Shuan Kuo, Aston Dommel, Drew Sayer. University of Alabama at Birmingham, Birmingham, AL.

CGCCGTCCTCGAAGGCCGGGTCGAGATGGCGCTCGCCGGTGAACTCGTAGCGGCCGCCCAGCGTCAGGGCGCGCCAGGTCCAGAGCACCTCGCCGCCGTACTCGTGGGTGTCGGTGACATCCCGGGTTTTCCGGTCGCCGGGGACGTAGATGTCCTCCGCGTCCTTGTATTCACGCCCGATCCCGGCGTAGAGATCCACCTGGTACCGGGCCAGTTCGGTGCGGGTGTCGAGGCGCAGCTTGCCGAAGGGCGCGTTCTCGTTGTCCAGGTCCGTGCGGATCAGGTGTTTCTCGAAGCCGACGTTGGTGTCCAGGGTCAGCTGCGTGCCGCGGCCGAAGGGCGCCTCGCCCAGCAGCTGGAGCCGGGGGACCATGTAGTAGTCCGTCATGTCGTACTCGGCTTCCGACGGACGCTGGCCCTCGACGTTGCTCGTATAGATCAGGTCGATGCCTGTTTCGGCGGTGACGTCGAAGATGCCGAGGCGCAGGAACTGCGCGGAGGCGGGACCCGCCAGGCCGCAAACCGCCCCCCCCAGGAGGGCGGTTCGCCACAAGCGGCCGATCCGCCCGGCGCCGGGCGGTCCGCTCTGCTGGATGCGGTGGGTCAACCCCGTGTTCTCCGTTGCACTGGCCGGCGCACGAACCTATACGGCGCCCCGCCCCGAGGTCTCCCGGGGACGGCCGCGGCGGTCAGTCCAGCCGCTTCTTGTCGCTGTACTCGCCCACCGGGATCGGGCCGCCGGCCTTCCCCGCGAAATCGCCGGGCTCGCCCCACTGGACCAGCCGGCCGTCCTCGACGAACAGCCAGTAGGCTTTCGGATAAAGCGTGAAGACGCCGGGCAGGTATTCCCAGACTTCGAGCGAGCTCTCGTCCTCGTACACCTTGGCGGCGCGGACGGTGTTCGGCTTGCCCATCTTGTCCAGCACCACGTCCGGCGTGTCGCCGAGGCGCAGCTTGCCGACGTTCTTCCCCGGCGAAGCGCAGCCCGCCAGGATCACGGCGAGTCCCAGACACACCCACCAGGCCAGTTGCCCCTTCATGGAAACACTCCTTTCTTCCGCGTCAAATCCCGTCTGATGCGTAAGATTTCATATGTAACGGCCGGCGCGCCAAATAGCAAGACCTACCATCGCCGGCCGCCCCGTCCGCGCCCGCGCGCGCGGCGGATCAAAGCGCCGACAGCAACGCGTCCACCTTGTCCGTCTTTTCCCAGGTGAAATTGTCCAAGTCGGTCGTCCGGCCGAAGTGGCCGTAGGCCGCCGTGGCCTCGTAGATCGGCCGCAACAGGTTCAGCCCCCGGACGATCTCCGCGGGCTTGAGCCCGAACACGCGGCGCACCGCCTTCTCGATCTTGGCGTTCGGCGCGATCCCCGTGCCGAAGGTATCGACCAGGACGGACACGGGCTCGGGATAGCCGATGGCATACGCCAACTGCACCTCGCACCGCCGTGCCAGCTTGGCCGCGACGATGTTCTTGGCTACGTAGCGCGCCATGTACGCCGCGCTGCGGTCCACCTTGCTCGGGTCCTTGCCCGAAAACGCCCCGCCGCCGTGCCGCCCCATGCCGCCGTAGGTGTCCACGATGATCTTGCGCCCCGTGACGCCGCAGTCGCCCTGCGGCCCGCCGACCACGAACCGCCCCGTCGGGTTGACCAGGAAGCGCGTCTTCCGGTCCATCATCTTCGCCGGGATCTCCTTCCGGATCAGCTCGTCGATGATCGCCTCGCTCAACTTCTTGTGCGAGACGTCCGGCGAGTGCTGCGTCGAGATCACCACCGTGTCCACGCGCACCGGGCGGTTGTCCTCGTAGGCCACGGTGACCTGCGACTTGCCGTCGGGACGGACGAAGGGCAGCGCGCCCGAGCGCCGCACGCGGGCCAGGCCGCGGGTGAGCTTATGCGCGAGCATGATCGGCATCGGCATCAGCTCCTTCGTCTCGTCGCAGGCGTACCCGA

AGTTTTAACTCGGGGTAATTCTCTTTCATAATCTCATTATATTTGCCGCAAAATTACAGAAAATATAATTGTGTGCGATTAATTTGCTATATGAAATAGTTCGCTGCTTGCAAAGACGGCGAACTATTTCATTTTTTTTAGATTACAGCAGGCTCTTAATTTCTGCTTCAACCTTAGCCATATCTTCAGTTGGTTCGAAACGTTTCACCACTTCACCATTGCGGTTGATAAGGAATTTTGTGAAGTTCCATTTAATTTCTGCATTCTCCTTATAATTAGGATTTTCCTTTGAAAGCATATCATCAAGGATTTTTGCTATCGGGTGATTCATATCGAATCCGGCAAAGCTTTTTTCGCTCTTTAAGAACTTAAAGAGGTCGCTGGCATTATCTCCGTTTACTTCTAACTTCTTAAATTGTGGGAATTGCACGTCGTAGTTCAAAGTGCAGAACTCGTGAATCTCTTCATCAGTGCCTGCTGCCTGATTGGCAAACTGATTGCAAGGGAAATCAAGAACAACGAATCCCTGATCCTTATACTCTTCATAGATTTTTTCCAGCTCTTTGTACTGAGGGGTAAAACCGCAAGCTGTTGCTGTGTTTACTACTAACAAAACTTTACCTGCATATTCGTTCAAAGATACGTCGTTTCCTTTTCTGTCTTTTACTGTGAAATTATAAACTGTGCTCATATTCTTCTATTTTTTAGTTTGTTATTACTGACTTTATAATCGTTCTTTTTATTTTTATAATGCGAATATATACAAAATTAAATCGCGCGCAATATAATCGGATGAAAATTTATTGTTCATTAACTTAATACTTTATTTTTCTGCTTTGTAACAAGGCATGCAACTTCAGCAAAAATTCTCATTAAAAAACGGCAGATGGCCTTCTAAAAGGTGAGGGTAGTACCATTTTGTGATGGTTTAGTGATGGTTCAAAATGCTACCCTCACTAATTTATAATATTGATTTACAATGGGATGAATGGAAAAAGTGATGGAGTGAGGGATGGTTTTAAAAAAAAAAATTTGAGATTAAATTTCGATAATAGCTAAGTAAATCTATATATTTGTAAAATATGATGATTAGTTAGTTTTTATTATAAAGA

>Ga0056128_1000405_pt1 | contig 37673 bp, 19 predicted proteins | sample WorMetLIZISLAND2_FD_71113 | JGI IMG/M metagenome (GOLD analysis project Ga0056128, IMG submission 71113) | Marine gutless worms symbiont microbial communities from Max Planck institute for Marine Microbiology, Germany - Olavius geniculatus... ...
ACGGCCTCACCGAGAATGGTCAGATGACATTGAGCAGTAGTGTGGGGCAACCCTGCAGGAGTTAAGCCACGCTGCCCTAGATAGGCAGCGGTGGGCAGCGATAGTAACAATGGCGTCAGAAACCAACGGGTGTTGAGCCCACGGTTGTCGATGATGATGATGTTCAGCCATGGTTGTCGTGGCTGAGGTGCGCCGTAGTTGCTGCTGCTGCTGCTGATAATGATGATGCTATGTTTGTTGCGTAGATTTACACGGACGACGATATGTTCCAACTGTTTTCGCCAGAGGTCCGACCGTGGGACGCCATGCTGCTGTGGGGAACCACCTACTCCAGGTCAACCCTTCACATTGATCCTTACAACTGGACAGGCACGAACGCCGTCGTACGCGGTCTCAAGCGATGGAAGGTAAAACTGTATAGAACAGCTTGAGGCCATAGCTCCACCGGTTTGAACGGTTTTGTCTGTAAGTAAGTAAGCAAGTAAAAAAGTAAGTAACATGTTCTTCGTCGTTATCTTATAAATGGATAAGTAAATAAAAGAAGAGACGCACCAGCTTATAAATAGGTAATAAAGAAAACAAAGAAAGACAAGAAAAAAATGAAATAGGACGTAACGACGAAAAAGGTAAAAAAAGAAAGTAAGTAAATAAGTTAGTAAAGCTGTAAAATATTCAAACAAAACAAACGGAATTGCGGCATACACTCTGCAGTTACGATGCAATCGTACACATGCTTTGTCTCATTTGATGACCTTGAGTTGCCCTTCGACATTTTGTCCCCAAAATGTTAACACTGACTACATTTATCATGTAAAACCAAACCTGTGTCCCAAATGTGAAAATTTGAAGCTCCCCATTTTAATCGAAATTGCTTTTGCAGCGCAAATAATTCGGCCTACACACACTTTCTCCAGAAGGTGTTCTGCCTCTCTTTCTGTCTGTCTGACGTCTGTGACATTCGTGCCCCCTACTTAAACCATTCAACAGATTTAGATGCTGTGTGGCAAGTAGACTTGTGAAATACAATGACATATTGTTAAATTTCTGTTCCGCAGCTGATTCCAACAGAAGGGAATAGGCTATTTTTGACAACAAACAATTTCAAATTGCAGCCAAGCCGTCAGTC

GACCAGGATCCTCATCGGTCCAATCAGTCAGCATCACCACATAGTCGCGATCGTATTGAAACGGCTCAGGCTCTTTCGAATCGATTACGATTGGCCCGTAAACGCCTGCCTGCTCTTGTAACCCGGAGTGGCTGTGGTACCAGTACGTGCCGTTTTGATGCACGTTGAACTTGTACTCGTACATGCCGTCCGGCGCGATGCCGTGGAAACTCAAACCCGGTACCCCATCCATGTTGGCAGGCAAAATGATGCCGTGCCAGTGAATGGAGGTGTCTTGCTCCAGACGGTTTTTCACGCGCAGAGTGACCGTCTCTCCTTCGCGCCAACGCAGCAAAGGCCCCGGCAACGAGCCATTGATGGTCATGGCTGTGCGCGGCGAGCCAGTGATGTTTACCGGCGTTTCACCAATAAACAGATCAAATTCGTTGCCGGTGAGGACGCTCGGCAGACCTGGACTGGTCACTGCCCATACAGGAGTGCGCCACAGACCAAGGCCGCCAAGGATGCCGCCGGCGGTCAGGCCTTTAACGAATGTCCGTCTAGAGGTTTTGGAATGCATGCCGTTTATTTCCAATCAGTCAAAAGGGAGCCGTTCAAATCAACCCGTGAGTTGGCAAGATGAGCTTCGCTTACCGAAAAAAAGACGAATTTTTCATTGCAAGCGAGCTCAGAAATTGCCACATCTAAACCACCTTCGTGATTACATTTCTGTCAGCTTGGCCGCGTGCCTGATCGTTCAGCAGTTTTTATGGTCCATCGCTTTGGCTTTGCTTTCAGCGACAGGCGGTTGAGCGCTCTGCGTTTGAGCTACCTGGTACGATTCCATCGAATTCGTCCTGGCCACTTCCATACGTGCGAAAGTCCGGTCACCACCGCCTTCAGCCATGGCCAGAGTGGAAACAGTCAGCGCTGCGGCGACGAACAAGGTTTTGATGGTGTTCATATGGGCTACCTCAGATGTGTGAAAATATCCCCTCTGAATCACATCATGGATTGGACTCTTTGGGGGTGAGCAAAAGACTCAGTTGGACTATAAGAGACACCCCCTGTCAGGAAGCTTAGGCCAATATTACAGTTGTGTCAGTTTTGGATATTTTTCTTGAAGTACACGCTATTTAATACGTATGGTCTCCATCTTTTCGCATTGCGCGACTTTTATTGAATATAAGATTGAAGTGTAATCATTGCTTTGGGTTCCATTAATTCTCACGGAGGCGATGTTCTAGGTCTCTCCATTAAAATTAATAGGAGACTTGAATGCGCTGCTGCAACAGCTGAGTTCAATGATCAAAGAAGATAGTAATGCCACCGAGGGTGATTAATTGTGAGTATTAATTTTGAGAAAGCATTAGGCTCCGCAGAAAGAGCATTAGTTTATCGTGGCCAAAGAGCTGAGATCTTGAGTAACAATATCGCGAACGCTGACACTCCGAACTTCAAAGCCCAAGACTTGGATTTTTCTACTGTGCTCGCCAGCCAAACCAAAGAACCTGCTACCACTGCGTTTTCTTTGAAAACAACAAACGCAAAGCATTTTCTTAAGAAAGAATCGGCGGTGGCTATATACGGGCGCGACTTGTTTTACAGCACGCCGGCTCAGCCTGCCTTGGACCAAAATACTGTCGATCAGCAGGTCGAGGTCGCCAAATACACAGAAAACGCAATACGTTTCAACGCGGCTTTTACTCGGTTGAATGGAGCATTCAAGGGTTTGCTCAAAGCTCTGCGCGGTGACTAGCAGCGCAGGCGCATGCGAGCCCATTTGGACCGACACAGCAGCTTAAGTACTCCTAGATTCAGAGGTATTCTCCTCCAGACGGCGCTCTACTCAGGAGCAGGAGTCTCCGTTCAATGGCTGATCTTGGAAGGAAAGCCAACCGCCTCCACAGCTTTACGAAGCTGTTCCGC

Title: Body Composition Changes during Summer Training among Collegiate Men’s Basketball Players Authors: Shaun Kuo, Aston Dommel, and R. Drew Sayer Institutions: Department of Nutrition Sciences, University of Alabama at Birmingham Background: Body composition is an important determinant of athletic performance that is directly influenced by training and detraining. Collegiate athletes experience substantial variability in training intensity during the course of a season, but little research has been conducted to track changes in body composition across periods of intense training and breaks from structured sport-related activities. Methods: Body weight and composition were measured in members of a collegiate men’s basketball team over the course of an 11-week summer training period. DXA scans were completed at the beginning of summer training (Pre), at the end of the 7-week intense training period (Post), and after a 4-week break from structured on-campus training (Break). Paired t-tests were used for comparisons of body weight, fat mass, fat free mass, and percent body fat at Pre vs. Post, Pre vs. Break, and Post vs. Break. Data are presented as mean ± SD. Results: Body weight was not significantly different throughout the summer training period. Total fat free mass increased 1.8 ± 2.2 kg from Pre to Post training (p = 0.007), but these fat free mass gains were partially lost during the 4-week break (-0.89 ± 1.1 kg, p = 0.006). Non-significant reductions in total fat mass were observed from Pre to Post training that were maintained throughout the 4-week break. The combined increase in fat free mass and trend towards reduced fat mass resulted in lower % body fat at Post (-0.9 ± 1.2%, p = 0.01) and Break (-0.8 ­± 1.3%, p = 0.03) compared to Pre. Conclusion: These data demonstrate cyclic changes in body composition during a summer training period that could impact athletic performance. Future research should further evaluate potential mediators and moderators of changes in body composition and include performance measures. Research in this capacity may allow strength and conditioning experts to identify strategies to maintain training-induced body composition and performance gains during periods of less structured and intense training.

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